We drove back to the campground, bought tickets for the suburban train into the city and took off. While waiting for the train, we noticed there is definitely graffiti in Budapest.

Figuring out the metro and tram system took a little doing but I was able to figure it out and got us to the House of Terror Museum in no time, only to find out that it is closed on Monday! Our disappointment was great; we’re trying to be efficient and fit as much as we can into the time we have and still have some time to crash and burn. I haven’t had time to read for more than about 10 minutes at night before I fall asleep.

We decided on the Statue Park, a.k.a “Memento Park.” It was a struggle to figure out how to get there. Some people at a table selling tickets to a sightseeing bus wrote down what they thought was the tram and bus we would need to take to get there through two valleys. On the #49 tram, an older woman sat down across from me—these were single seats facing each other and Chuck doesn’t like to sit backwards so he was across the aisle. She smiled at me and asked me something in Hungarian. I asked if she spoke English and she replied, “Oh I’m sorry, I was asking about your hat.” She wanted to know where I had found my rain hat and asked where I was from. She smiled ruefully when she realized she probably wouldn’t be able to find the hat in Hungary. She liked the neck strap and decided she could sew one onto her own rain hat. We chatted for quite a while and I asked her if she knew how to get to the park, just to get another opinion. She turned towards the other passengers and asked if anyone knew the way. When she didn’t get a response, she called out to the crowd and asked several times. Very few knew how to get there but a couple responded with some kind of information. She confirmed what we already knew. I asked her if she had ever been and she ran her finger across her throat and said, “We are fed up with it all,” while smiling at me. This is a park with statues from the communist era.

Soon, it was time for her to leave the tram. I was very sorry to see her go. Of this entire day, she is what I will remember.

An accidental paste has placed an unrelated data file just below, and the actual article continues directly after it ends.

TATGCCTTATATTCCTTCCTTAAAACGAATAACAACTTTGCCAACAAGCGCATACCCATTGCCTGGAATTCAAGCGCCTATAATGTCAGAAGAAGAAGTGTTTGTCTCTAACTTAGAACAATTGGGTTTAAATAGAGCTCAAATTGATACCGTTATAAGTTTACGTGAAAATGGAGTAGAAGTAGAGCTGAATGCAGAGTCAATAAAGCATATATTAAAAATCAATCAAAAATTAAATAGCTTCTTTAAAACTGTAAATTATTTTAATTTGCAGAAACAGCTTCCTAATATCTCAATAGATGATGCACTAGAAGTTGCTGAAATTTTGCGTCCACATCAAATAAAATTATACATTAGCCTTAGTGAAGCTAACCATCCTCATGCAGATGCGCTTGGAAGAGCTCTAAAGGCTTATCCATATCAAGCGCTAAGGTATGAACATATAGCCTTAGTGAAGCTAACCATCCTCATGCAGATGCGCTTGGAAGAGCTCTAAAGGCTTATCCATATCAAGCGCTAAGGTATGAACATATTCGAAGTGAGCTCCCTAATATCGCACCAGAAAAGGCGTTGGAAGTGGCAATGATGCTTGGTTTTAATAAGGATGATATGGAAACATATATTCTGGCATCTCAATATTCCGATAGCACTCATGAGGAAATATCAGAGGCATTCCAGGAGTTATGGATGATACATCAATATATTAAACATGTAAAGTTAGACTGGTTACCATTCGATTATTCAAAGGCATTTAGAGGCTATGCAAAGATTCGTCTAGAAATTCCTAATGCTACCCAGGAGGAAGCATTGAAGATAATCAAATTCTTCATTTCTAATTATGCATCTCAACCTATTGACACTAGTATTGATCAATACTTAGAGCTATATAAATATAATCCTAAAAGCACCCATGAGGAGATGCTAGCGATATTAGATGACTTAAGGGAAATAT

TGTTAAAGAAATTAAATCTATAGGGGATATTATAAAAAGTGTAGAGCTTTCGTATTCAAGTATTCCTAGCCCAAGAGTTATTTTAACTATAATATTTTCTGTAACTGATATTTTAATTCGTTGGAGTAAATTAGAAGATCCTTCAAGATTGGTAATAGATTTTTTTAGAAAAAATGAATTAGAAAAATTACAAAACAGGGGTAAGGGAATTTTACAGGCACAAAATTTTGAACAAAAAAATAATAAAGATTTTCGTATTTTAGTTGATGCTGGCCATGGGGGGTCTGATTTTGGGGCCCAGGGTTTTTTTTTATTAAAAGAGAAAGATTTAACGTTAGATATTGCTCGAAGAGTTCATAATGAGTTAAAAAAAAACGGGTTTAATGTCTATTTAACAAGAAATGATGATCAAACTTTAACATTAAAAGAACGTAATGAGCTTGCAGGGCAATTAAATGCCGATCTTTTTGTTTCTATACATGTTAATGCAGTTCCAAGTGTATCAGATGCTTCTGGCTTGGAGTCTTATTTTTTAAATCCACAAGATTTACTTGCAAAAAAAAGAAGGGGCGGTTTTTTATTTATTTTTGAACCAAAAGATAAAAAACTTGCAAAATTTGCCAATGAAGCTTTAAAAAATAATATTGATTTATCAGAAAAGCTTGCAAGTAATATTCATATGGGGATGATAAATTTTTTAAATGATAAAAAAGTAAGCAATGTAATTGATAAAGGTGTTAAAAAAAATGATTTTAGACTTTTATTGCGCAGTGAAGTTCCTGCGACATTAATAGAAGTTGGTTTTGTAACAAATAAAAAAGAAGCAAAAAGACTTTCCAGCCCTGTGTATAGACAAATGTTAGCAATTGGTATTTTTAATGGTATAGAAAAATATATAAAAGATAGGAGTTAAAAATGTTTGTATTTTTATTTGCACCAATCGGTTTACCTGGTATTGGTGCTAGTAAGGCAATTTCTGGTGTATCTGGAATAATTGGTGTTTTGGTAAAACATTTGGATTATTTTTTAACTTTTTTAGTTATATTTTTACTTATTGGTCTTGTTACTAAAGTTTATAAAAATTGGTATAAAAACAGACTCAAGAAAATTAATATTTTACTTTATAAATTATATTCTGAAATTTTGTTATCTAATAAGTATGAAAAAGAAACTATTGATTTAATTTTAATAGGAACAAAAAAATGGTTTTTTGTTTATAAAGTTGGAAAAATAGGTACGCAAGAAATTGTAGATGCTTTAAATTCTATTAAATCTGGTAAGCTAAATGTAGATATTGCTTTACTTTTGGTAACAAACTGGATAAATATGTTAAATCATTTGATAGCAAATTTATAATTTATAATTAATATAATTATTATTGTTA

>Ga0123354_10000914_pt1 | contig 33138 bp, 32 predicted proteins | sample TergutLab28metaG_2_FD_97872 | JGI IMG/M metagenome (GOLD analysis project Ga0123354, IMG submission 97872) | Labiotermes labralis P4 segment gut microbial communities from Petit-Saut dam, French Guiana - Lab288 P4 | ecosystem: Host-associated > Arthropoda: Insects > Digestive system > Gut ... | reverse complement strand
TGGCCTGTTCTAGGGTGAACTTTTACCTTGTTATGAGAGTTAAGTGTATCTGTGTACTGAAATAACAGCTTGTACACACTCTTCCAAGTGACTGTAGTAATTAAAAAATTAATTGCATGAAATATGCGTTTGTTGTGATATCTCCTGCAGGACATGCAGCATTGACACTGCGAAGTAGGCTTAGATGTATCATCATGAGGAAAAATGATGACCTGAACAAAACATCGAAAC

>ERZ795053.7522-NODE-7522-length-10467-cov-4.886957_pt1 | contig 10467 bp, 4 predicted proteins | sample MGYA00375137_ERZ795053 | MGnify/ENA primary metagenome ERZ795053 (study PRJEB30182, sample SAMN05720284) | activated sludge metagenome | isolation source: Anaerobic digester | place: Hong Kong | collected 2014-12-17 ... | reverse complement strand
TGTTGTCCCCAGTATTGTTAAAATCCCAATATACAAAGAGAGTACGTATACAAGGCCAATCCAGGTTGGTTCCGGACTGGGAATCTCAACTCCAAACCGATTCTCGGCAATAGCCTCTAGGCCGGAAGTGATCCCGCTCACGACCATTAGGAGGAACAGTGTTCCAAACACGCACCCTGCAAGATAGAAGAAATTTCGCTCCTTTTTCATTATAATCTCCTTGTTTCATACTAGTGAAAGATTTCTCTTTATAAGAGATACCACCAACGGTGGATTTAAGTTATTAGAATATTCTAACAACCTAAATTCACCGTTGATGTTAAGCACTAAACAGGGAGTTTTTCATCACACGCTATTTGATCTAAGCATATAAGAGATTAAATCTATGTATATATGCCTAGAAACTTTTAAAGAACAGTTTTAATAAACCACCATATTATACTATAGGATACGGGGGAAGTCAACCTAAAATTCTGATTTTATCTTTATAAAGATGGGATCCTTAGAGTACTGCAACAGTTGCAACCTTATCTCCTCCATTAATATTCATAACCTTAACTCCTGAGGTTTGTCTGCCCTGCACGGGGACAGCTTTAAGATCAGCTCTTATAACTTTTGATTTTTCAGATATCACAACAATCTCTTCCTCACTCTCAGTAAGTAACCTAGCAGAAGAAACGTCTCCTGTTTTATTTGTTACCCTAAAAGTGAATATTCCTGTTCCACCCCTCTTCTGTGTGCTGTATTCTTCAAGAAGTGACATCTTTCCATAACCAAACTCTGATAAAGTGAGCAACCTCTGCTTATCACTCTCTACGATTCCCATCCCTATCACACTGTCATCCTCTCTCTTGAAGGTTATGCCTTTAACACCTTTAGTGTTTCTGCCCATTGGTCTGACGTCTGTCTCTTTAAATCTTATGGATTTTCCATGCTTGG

We found the bus and eventually made our way to the park, with the help of yet another woman—young, but the mother of 6 children: ages 6 down to 9 months. I hope at least 2 were twins. She didn’t look old enough or tired enough. She was wonderful and told us when to get off and assured us that any bus would take us back.

The park was small and full of left over monuments from Eastern Europe’s oppressors. The first thing we saw was the infamous Trabant, a terrible car from that era.

We made our way around in the rain and mud looking at these statues dating from 1948 through the eighties.


Statue of Russia

Republic of Council

At the end of our tour, we stopped and looked at some of the souvenirs available, including a CD of Communism’s Greatest Hits.

It was now time for a break and some Hungarian coffee and cake. We took a bus, a tram and a metro to Vörösmarty tér (square) where we found Gerbeaud, a coffeehouse recommended by Rick Steves. He didn’t let us down. Our desserts were exquisite, so much so that we didn’t even share.

Gerbeaud Coffeehouse

Esterhäzy Torte (Chuck)

Schwarzwälader Torte (Claire)

Inside—note the chocolate cherry stem

Cherry filling

Sated, we headed for home, just a metro and suburban train ride back to Homer, less than 30 minutes. We walked half a block to the Spar Market and picked up a few things, including some Hungarian beer to try with dinner. We’re puzzled as to why the label is stuck in the bread; it appears to be baked in, and the seeds attached to the label can attest to this.

Communism is like one big phone company. ~ Lenny Bruce

1 comment:

Elisabetta said...

"Professional Mothers" is the phrase my 17 year-old translator used when I, too, asked how her mother (Budapest, 1996,) could manage five children: apparently the State paid women to take-up their maternal duties with professionalism! (You jarred my memory w/ the mention of the young mom you met.)
A few days ago here in Passignano (Italia) I ran into a friend's sister who had A FIRE IN HER BELLY re: women's rights! She was furious about her exhaustion from, as usual, the "unfair choice" of having to choose either "work or child" b/c managing both left her running-on-empty every day. When I suggested she solicit help from husband, she said she'd get a "long face" which gave her a stomach ache, so she opted for just doing it herself. Then (get this!) she said the State should provide more assistance ~ eyes lit up and she coined the inglish word, "WELFARE!" Oh boy...all b/c I'd brought up my Berkeley daughter's Women's Empowerment Group!
Dunno if this is apropos of a travel blog, but maybe you'll get some women's responses, as under Communism, help from the State was not considered shameful; as my Italian friend said, "we need to be paid for doing TWO jobs!"
She also said it was "easier years ago" when roles were defined.

Ah, yes ~ Rose-Colored glasses came with the corrugated scrub board!! Have fun, E*